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Ming Tombs


The Ming Tombs (Pinyin: míng shísān ling; 明十三陵), located some 50 kilometers due north of urban Beijing, include the mausoleums of 13 emperors of the Ming dynasty after the third Ming Dynasty emperor Yongle (1402–1424) moved the capital to Beijing. It lies in the south of Yanshan Mountain Range in the Changping District of Beijing. It is the largest and best preserved tomb site, with the most emperor and empress mausoleums not only in China but the world.


A seven kilometer road named the "Spirit way/ Sacred Way " (shen dao) leads into the complex, lined with statues of guardian animals and officials, with a front gate consisting of a three-arches, painted red, and called the "Great Red Gate". The Spirit Way, or Sacred Way, starts with a huge stone memorial archway lying at the front of the area.


Currently tourists are allowed to visit the Road of Spirits, the Chang Mausoleum, the Ding Mausoleum, and the Zhao Mausoleum. The Chang Tomb is the largest and oldest of the tombs. Construction on the mausoleum began in 1409 and lasted four years. Buried here are Zhu Di, the third emperor of the Ming Dynasty, and his empress. The forecourt has three courtyards and all the halls are covered with yellow glaze tiles on their roofs. It is one of the largest wooden buildings in China and is supported by sixty unpainted poles made of nanmu.



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Dingling (Ding Tomb) is the only one excavated in this graveyard up till now. Zhu Yijun, the thirteenth emperor of the Ming Dynasty was inhumed together with his two empresses. Constructed between 1584 and 1590, this mausoleum used to have bridges, a stele pavilion, halls and towers and annexes on the ground. Hundreds of years later, only a stone tower and Bright Tower survived several fires. Visitors may enter via a tunnel.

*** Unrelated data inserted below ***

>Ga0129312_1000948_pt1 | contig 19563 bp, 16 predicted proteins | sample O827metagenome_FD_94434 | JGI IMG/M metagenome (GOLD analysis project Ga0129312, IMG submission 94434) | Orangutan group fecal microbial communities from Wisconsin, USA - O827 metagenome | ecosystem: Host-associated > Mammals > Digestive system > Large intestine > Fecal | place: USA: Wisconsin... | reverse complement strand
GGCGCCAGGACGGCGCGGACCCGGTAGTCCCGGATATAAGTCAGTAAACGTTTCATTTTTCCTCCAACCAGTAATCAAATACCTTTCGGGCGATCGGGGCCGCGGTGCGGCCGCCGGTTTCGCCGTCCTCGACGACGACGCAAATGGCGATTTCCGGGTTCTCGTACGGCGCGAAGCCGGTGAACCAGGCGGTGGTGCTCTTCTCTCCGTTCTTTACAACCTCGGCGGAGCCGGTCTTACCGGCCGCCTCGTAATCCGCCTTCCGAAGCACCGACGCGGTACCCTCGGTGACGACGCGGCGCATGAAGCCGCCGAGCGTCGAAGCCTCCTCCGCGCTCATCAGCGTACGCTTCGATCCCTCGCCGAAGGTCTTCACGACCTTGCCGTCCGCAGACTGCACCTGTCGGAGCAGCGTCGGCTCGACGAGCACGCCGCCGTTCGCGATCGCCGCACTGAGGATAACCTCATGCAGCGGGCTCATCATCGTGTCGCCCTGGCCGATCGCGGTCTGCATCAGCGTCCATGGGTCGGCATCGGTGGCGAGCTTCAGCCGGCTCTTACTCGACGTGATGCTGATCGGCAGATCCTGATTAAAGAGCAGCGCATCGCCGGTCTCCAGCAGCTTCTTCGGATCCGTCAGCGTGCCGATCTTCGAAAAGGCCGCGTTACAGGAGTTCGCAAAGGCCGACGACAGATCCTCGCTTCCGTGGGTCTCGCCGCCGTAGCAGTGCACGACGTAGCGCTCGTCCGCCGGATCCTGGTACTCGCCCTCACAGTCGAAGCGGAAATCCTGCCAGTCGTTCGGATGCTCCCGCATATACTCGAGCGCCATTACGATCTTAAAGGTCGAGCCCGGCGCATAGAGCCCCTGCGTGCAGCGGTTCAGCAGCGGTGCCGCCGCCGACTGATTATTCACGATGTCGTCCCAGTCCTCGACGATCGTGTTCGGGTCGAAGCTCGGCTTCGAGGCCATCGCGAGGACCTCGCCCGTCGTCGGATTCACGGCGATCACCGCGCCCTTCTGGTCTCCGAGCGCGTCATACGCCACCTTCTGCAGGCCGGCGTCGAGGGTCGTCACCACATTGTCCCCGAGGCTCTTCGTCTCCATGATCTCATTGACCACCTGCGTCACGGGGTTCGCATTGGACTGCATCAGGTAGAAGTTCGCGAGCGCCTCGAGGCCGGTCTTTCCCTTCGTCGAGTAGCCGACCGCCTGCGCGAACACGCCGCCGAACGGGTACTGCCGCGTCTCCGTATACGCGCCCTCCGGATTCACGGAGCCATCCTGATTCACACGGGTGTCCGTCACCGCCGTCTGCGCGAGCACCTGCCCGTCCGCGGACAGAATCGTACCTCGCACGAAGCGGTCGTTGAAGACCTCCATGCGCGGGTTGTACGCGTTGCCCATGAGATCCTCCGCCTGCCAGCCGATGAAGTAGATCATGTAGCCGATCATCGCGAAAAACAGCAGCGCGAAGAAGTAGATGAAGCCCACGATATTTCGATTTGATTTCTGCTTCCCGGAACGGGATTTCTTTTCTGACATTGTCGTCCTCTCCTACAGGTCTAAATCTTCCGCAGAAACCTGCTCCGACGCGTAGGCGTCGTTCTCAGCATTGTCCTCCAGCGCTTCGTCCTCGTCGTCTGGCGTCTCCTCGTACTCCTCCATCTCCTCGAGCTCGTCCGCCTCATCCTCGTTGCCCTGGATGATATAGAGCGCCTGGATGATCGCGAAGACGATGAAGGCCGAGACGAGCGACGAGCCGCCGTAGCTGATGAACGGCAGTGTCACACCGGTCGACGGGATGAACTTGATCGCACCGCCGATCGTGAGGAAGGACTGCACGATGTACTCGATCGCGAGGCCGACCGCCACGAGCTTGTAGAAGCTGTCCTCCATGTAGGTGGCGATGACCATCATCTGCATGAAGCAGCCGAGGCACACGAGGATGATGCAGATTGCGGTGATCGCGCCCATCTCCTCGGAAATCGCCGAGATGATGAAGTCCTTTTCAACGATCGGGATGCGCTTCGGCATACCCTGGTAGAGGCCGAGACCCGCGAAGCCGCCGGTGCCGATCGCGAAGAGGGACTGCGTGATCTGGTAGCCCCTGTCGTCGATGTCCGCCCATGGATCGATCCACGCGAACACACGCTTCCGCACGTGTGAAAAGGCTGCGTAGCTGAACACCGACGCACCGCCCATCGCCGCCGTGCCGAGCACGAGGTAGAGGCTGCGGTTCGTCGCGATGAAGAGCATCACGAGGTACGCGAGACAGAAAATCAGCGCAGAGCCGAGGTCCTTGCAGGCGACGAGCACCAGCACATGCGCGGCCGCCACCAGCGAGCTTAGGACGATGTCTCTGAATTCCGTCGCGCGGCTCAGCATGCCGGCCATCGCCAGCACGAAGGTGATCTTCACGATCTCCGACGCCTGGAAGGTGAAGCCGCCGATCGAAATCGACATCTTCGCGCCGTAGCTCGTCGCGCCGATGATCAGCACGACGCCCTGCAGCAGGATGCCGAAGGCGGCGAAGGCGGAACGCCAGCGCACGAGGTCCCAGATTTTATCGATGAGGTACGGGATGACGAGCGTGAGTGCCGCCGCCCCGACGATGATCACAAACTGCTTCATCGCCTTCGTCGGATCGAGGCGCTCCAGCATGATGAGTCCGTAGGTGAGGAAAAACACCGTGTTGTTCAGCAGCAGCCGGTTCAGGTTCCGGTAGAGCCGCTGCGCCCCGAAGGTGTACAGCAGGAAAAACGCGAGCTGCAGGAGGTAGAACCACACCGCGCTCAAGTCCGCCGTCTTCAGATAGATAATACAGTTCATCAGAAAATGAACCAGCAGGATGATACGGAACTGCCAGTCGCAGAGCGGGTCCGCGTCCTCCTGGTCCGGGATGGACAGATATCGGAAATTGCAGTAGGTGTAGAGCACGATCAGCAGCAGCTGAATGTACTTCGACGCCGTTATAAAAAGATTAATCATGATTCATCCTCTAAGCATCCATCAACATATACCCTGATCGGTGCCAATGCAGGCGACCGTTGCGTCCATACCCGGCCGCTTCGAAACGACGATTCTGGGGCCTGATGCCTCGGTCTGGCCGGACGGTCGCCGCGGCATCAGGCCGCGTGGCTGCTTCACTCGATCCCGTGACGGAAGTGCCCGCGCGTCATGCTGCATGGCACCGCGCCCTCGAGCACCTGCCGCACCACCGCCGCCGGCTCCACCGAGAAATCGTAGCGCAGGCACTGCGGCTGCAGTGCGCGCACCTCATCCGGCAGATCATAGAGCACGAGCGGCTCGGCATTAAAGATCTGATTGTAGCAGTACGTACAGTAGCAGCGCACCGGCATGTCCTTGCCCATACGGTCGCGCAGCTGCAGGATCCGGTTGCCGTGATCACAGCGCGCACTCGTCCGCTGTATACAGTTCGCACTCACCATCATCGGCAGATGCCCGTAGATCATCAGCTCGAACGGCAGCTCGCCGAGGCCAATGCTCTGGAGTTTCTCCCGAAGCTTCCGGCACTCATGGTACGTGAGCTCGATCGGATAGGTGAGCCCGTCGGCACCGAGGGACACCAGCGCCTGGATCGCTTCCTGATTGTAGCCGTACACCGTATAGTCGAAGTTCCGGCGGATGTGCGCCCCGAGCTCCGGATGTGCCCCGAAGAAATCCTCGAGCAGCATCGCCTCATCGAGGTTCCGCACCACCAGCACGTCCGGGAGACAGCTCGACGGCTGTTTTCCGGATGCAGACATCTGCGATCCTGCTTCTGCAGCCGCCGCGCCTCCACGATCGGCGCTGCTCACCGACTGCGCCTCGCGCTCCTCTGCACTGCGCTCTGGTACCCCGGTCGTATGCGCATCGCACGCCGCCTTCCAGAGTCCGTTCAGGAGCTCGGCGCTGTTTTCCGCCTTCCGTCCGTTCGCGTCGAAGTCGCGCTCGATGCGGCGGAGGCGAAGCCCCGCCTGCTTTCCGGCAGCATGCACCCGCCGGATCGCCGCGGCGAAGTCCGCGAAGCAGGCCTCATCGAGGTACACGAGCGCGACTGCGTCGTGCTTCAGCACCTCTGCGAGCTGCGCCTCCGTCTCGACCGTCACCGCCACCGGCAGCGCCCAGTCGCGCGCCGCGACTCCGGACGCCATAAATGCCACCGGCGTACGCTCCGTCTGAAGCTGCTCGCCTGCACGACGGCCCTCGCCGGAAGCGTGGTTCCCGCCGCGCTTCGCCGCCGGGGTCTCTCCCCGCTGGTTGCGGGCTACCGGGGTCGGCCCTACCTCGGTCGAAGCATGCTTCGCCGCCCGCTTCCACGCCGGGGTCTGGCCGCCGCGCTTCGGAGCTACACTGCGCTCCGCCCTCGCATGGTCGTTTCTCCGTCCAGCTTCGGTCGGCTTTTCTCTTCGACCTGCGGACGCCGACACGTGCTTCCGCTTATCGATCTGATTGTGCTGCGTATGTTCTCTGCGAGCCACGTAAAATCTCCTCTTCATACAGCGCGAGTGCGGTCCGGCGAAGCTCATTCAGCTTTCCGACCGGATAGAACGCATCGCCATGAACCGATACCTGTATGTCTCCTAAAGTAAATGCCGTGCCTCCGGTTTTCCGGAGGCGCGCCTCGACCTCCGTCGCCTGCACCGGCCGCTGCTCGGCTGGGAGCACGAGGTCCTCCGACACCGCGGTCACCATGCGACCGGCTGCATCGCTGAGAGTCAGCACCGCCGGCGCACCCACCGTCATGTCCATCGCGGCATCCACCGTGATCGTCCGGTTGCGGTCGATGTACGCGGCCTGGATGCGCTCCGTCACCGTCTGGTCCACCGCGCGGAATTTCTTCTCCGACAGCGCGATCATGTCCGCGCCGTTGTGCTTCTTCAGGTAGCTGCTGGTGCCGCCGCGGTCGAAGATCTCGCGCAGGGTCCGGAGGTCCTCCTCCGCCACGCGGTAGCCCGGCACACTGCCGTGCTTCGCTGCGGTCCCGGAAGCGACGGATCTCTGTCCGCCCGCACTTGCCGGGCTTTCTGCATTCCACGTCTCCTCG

The site selection and design of the Ming Tombs show the great attention paid to the harmony and unity between the mausoleums and the mountains, rivers, and plantations in nature. This embodies the Chinese philosophical belief of the "harmony between the universe and man". The entire tomb area forms a united whole. Except for the Si Mausoleum lying in the southwest corner, all other mausoleums line up on both sides of the Chang mausoleum in the shape of a sector. At the same time each mausoleum is an independent unit. Each of them occupies a hill and has its unique features, although their sizes are only slightly different. As a representative of the excellent architecture of ancient Chinese imperial mausoleums, the Ming Tombs show the richness of Chinese culture to the whole world.


The Ming Tombs were listed as a UNESCO World Heritage Site in August 2003. They were listed along with other tombs under the "Imperial Tombs of the Ming and Qing Dynasties" designation.




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